Monday, April 30, 2007

Sportwriting Notes

Why are local newspaper columnists are often negative?
Because they want to be right. Let's just look at the NFL. Each year, 96.88% of teams don't win the Super Bowl, and 93.75% of teams don't make the Super Bowl. You can go further and say that 75% of teams won't win their division. You can go even further and say that 62.5% of teams won't even make the playoffs.

If a newspaper columnist is negative and predicts bad things for the team, he or she is more likely to be correct. That's just playing the odds. Don't let anybody fool you--it's a lot easier to be negative.

The Twin Cities Reporting Scene
When I look at the local media sports coverage (TV, radio, and newspaper) and fan reaction, I see a good mix of relatively objective reporting, overly optimistic homers, and overly negative critics. That's fine. What bothers me is that the negative commentators act like they're doing some great duty, some self-sacrificial defense of Truth, in a sea of rose-colored glasses and homerism. It's just not the case. Especially this year, no fan or commentator should legitimately claim that there is too much optimism about the Vikings, that everybody else is drinking purple kool-aid and that he/she needs to be the voice of reason, that he/she is rebelling against a tide of excitement. It's just not the case. There are optimistic voices and there are negative voices. The negative fans complaining about too much homerism have the tunnel-vision of a conservative complaining about "the liberal media."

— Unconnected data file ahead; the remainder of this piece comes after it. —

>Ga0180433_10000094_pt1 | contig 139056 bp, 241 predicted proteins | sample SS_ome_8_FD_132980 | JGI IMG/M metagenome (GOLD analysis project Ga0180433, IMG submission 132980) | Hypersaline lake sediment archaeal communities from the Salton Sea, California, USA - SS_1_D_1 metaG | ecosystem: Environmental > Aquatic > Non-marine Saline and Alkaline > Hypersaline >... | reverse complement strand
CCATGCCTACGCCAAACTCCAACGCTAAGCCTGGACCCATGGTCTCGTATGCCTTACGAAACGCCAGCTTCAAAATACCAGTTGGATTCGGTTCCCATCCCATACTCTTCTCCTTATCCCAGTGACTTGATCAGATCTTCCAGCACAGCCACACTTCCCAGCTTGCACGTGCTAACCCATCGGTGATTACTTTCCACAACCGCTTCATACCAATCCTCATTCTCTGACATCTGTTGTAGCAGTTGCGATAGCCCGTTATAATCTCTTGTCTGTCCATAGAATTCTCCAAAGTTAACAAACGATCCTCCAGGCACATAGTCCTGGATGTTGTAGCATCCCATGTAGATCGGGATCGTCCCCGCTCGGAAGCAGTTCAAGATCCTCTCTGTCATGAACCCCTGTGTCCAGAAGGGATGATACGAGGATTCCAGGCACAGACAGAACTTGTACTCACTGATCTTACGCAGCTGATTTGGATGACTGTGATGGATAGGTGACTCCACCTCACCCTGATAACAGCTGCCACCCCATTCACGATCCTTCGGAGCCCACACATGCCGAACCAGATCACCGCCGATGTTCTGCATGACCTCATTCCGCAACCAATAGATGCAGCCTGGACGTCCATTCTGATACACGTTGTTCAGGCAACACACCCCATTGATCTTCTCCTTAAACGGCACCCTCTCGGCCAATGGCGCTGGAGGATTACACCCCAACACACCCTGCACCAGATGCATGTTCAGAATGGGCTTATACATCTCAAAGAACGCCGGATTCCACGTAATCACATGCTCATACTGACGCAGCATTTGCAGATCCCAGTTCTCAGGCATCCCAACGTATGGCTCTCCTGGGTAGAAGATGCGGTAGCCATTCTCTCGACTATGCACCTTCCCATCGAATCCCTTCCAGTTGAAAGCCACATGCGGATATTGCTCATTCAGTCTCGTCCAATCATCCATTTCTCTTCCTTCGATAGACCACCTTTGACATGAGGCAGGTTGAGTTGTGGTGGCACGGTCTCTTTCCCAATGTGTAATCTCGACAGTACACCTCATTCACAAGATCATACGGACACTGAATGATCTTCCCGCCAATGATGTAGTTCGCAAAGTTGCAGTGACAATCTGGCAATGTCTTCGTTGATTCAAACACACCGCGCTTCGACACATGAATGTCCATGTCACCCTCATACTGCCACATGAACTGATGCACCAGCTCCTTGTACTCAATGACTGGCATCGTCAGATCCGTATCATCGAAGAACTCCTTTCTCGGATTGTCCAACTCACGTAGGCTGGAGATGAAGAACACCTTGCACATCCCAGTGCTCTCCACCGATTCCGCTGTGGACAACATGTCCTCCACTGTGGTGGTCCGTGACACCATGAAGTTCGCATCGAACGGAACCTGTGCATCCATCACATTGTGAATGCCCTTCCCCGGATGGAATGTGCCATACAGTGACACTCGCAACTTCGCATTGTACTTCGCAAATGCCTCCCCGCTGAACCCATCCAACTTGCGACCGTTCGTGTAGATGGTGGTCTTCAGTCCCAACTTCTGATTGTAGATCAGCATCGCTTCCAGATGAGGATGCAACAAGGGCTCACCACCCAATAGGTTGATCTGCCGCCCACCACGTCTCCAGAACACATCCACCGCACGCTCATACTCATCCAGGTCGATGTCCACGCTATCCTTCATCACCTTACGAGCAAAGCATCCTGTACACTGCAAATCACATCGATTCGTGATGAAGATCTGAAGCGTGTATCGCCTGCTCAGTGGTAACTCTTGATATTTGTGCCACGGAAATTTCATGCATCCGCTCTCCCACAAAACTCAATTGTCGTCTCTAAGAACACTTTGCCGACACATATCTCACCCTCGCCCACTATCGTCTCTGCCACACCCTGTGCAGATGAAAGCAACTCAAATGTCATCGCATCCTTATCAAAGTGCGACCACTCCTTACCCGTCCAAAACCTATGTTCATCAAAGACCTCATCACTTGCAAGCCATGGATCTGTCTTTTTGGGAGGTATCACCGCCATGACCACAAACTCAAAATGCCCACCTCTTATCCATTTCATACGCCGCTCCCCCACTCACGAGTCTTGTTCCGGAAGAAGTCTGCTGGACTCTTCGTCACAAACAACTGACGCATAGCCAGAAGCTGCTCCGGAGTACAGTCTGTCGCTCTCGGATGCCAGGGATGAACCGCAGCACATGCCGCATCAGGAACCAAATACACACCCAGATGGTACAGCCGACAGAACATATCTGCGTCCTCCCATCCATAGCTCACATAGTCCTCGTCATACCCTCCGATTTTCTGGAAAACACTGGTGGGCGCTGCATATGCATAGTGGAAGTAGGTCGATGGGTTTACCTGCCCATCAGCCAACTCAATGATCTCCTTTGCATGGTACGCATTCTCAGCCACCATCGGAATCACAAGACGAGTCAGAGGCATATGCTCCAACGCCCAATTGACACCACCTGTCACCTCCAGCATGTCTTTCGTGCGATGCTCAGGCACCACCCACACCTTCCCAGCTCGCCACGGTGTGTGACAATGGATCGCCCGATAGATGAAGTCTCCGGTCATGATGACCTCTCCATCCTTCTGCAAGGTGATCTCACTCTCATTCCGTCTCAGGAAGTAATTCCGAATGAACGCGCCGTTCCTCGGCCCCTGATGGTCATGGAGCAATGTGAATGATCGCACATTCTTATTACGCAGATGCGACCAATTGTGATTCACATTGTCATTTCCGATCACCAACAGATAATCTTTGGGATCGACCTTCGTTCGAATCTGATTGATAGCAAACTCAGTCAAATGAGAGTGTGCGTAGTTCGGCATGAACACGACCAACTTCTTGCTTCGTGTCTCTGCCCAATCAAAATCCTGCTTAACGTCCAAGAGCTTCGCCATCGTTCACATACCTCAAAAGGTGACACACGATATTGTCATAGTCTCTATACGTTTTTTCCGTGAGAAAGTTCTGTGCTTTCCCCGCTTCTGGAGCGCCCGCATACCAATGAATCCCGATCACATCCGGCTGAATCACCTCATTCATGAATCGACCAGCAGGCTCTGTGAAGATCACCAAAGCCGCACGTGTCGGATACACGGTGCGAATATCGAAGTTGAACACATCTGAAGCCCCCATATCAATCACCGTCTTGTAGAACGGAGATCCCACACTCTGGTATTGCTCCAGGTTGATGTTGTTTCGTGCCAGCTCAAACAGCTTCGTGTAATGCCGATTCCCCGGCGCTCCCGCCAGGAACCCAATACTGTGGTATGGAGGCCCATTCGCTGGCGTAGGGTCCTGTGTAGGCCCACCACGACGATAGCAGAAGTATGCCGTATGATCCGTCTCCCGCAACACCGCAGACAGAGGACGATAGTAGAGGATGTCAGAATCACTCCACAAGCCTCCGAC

Go ahead and be negative--there's a necessary place for your view, too. Just don't act like your a brave, unique rebel.

when I criticize bad sportswriting, I generally target people who are paid to write. Sometimes I'll get into discussions or arguments with other bloggers, and I'll point out what I see as poor logic, a poorly written argument, or a slanted phrase. But I try to let bloggers be bloggers, and focus my critical abilities on sportswriters who are paid for their writing ability.

Last night I wrote a lengthy piece criticizing a ProFootballTalk report on Randy Moss for using slanted word choice to frame the story the way the the writer wanted to, regardless of actuality. I saved it as a draft, but I'll never post it. The PFT Rumor Mill isn't supposed to be a place of good writing; it's supposed to be a place of rumor mongering. The wide speculation, mean-spirited bias, and pseudo-logic I'd like to criticize don't hurt the effect of the rumor mongering (in fact, they help). I realized that writing a post critiquing Florio's word choice would be akin to writing a letter to the editor in order to argue against somebody else's letter to the editor.

Apples and Oranges are Both Fruits.
Don't let anybody ever tell you that you shouldn't compare two things because it is "like comparing apples and oranges." Apples and oranges are both fruits. They both grow on trees. They're sold in the same section of the grocery store. They're both very popular hand fruits. There are all sorts of reasons apples and oranges can be compared. In fact, any two things can be compared. Sometimes that comparison is useless because the things are too different (like Hamlet's hawk and handsaw). But it is also useless to compare two things that are quite obviously different (like comparing one can of Diet Coke to another can of Diet Coke). Any two things can be compared--as long as you recognize it is a comparison of things that do have fundamental differences, and as long as you balance the comparison with contrasts, too (English teachers don't assign comparison papers or contrast papers; they assign comparison-contrast papers). "Apples and oranges" is a stupid cliche, and it is usually used to try quelch legitimate discourse.

1 comment:

  1. I think you meant things that are the same, like diet coke and diet coke.